RA is a major risk factor for these cardiovascular diseases, but a gluten-free vegan diet was shown to lower cholesterol, low-density lipoprotein (LDL) and oxidizedLDL (OxLDL), as well as raising the levels of natural antibodies against the damaging compounds in the body that cause symptoms of the chronic inflammatory disease rheumatoid arthritis, such as phosphorylcholine. These findings are reported today in the open access journal Arthritis Research & Therapy.
The idea that we can influence our health by changing our eating habits has become a fashionable idea among lifestyle and consumer magazines. There is evidence that dietary changes can bring about health benefits but specific results are not widespread.
Now, Johan Frostegard of the Rheumatology Unit at the Karolinska University Hospital in Stockholm and colleagues divided sixty-six RA patients randomly into two groups. They randomly assigned 38 of the volunteers to eat a gluten-free vegan diet, and the other 28 a well-balanced but non-vegan diet for one year. They analysed the levels of fatty, lipid molecules in blood samples using routine analytical methods at regular periods. They also measured oxLDL and anti-phosphorylcholine (antiPC) factor at the beginning of the experiment, at 3 months and again at 12 months.
The researchers found that the gluten-free vegan diet not only reduced LDL and oxLDL levels and raised antiPC antibodies but lowered the body-mass index (BMI) of the volunteers in that group. Levels of other fatty molecules, including triglycerides and high-density lipoprotein (HDL) stayed the same. In contrast, none of the indicators differed significantly for the control groups on the conventional healthy diet.
AntiPC antibodies are studied within CVDIMMUNE, an European consortium led by Dr Frostegard with the hypothesis that such antibodies can protect against cardiovascular disease and can be used as diagnostic and therapeutic factors.
Frostegard and colleagues have now shown that diet could be used to improve the long-term health of people with rheumatoid arthritis. They concede that a bigger study group will be needed to discern which particular aspects of the diet help the most.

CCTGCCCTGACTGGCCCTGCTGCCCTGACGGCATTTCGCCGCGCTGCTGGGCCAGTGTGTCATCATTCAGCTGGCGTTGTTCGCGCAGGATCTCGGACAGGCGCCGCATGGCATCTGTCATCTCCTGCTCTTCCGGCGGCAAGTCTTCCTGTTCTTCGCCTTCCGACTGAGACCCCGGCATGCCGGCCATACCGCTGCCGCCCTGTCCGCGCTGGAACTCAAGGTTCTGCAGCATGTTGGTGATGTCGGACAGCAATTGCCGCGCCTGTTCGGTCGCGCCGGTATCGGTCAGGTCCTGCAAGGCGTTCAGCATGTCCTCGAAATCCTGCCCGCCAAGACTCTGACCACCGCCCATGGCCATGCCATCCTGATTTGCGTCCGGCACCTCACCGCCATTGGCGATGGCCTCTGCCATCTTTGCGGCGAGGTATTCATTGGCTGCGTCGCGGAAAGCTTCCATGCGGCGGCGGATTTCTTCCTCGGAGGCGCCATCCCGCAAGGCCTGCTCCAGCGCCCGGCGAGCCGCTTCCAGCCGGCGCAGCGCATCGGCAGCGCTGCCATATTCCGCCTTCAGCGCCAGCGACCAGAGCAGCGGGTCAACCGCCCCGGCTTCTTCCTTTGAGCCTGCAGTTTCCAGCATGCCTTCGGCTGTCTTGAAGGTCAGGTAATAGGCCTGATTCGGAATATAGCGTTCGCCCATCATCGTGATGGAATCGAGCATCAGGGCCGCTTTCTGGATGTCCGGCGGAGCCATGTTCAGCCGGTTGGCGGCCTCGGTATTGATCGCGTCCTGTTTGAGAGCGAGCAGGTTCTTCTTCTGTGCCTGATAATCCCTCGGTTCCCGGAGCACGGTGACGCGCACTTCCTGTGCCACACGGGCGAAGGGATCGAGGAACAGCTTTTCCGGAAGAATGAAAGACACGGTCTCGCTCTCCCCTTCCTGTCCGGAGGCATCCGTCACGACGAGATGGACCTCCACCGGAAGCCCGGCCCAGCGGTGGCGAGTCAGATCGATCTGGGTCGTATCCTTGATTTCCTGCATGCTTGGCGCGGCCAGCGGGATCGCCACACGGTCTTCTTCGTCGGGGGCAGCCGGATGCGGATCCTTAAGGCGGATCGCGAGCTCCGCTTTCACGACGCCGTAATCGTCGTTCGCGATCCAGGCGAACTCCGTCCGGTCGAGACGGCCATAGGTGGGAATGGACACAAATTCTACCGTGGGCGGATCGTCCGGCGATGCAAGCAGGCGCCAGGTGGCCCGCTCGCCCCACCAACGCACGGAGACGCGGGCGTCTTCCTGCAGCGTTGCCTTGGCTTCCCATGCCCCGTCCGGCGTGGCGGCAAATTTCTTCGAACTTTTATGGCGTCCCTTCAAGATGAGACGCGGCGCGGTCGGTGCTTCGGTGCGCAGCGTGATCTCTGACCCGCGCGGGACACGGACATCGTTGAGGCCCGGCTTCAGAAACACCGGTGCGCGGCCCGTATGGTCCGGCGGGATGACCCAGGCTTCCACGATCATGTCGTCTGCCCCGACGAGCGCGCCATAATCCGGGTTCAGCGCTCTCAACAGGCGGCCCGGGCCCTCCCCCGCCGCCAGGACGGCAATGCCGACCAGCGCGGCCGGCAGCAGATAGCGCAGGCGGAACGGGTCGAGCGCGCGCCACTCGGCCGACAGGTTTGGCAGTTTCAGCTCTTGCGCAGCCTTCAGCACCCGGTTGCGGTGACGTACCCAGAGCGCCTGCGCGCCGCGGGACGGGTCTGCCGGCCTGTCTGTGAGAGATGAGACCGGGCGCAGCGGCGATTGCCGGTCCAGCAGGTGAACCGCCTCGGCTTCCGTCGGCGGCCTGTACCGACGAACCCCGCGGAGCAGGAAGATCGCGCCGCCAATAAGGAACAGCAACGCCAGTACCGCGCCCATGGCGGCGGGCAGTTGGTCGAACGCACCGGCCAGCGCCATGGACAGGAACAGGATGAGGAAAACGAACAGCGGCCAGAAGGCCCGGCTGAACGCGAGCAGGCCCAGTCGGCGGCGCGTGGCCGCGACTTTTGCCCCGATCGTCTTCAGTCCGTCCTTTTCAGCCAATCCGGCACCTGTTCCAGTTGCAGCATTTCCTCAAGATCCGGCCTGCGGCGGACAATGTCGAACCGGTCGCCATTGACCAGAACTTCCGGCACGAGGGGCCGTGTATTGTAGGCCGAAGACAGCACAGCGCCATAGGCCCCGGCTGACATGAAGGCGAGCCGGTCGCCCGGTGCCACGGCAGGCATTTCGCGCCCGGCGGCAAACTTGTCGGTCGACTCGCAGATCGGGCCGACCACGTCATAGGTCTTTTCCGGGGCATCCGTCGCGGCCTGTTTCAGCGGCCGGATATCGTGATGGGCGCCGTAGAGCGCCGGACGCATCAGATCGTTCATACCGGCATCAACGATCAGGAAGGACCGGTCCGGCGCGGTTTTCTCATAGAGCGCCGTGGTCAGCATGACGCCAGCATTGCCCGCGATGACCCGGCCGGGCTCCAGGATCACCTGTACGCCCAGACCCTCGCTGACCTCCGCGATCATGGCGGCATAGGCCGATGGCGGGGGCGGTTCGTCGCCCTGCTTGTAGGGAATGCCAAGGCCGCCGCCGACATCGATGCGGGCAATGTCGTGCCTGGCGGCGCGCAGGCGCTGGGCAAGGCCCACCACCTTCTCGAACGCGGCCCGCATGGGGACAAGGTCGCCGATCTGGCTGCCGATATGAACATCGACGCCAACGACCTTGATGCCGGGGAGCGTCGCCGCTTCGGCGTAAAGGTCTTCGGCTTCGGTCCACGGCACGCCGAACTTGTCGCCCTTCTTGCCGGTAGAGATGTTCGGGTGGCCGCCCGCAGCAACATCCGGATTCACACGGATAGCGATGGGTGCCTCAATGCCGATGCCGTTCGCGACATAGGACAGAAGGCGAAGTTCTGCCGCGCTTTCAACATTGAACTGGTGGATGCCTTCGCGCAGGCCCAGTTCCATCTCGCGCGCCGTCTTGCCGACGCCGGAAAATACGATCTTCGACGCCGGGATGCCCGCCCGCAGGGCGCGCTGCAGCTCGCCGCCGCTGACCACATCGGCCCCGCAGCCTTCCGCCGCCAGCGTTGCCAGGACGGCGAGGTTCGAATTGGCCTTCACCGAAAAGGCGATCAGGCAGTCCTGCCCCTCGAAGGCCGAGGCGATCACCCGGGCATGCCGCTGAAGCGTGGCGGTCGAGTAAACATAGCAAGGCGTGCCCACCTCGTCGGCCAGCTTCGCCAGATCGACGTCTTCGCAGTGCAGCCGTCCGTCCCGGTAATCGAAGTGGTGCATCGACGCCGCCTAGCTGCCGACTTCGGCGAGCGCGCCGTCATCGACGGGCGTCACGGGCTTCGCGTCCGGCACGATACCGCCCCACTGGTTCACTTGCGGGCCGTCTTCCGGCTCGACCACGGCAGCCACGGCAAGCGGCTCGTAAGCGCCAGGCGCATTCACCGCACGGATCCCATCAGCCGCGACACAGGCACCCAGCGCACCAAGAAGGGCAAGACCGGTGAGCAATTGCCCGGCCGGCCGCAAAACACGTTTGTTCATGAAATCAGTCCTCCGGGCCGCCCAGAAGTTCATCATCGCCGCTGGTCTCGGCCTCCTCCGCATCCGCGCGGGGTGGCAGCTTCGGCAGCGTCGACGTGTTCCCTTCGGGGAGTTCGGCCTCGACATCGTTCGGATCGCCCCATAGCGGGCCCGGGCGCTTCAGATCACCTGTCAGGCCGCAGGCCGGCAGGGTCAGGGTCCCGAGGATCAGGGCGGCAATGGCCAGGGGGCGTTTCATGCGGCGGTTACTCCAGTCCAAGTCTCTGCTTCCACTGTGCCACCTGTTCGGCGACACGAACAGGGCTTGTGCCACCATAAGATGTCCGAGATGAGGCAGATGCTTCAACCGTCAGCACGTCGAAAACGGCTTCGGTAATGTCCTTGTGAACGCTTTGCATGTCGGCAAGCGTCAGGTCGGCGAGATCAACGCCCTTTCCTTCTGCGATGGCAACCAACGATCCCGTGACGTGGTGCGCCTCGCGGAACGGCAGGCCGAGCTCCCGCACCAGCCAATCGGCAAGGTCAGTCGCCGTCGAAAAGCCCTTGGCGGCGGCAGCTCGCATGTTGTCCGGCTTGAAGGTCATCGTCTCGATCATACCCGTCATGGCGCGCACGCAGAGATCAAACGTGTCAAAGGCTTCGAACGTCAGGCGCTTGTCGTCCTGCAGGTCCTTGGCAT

Charlotte Webber | alfa
'Icebreaker' protein opens genome for t cell development, Penn researchers find
21.02.2018 | University of Pennsylvania School of Medicine
Similarities found in cancer initiation in kidney, liver, stomach, pancreas
21.02.2018 | Washington University School of Medicine
For the first time, a team of researchers at the Max-Planck Institute (MPI) for Polymer Research in Mainz, Germany, has succeeded in making an integrated circuit (IC) from just a monolayer of a semiconducting polymer via a bottom-up, self-assembly approach.
In the self-assembly process, the semiconducting polymer arranges itself into an ordered monolayer in a transistor. The transistors are binary switches used...
Breakthrough provides a new concept of the design of molecular motors, sensors and electricity generators at nanoscale
Researchers from the Institute of Organic Chemistry and Biochemistry of the CAS (IOCB Prague), Institute of Physics of the CAS (IP CAS) and Palacký University...
For photographers and scientists, lenses are lifesavers. They reflect and refract light, making possible the imaging systems that drive discovery through the microscope and preserve history through cameras.
But today's glass-based lenses are bulky and resist miniaturization. Next-generation technologies, such as ultrathin cameras or tiny microscopes, require...
Scientists from the University of Zurich have succeeded for the first time in tracking individual stem cells and their neuronal progeny over months within the intact adult brain. This study sheds light on how new neurons are produced throughout life.
The generation of new nerve cells was once thought to taper off at the end of embryonic development. However, recent research has shown that the adult brain...
Theoretical physicists propose to use negative interference to control heat flow in quantum devices. Study published in Physical Review Letters
Quantum computer parts are sensitive and need to be cooled to very low temperatures. Their tiny size makes them particularly susceptible to a temperature...
15.02.2018 | Event News
13.02.2018 | Event News
12.02.2018 | Event News
21.02.2018 | Life Sciences
21.02.2018 | Life Sciences
21.02.2018 | Materials Sciences